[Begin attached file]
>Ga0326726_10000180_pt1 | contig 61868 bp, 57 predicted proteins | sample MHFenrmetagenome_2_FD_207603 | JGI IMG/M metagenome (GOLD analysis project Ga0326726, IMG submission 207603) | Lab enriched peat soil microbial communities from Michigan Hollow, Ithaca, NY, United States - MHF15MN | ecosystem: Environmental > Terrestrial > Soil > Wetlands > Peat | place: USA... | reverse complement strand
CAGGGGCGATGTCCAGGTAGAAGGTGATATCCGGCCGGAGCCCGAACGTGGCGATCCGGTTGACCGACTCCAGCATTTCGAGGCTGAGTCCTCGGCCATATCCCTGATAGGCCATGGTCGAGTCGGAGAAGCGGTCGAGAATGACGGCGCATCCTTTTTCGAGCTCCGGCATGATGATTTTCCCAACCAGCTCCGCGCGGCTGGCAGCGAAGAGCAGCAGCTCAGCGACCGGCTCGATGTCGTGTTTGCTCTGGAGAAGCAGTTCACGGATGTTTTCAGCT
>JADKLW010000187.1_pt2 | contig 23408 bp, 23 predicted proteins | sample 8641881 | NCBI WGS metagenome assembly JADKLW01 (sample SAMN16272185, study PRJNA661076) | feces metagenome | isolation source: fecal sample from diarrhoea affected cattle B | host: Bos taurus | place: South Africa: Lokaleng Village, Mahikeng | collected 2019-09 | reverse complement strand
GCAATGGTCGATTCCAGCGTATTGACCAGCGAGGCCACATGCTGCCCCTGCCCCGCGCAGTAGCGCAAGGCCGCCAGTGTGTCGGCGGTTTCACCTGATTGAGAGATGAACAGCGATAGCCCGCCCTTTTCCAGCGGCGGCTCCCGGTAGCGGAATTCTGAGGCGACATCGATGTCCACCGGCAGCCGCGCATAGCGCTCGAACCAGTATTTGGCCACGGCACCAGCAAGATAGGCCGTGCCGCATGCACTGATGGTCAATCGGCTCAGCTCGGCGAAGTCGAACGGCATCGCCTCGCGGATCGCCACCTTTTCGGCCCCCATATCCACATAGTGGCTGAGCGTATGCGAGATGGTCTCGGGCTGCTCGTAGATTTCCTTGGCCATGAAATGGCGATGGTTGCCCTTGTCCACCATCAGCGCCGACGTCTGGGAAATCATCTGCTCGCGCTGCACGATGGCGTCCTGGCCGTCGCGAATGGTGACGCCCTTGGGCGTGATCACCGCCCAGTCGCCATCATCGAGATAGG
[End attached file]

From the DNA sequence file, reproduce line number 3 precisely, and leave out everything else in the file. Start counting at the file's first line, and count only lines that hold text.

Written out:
>JADKLW010000187.1_pt2 | contig 23408 bp, 23 predicted proteins | sample 8641881 | NCBI WGS metagenome assembly JADKLW01 (sample SAMN16272185, study PRJNA661076) | feces metagenome | isolation source: fecal sample from diarrhoea affected cattle B | host: Bos taurus | place: South Africa: Lokaleng Village, Mahikeng | collected 2019-09 | reverse complement strand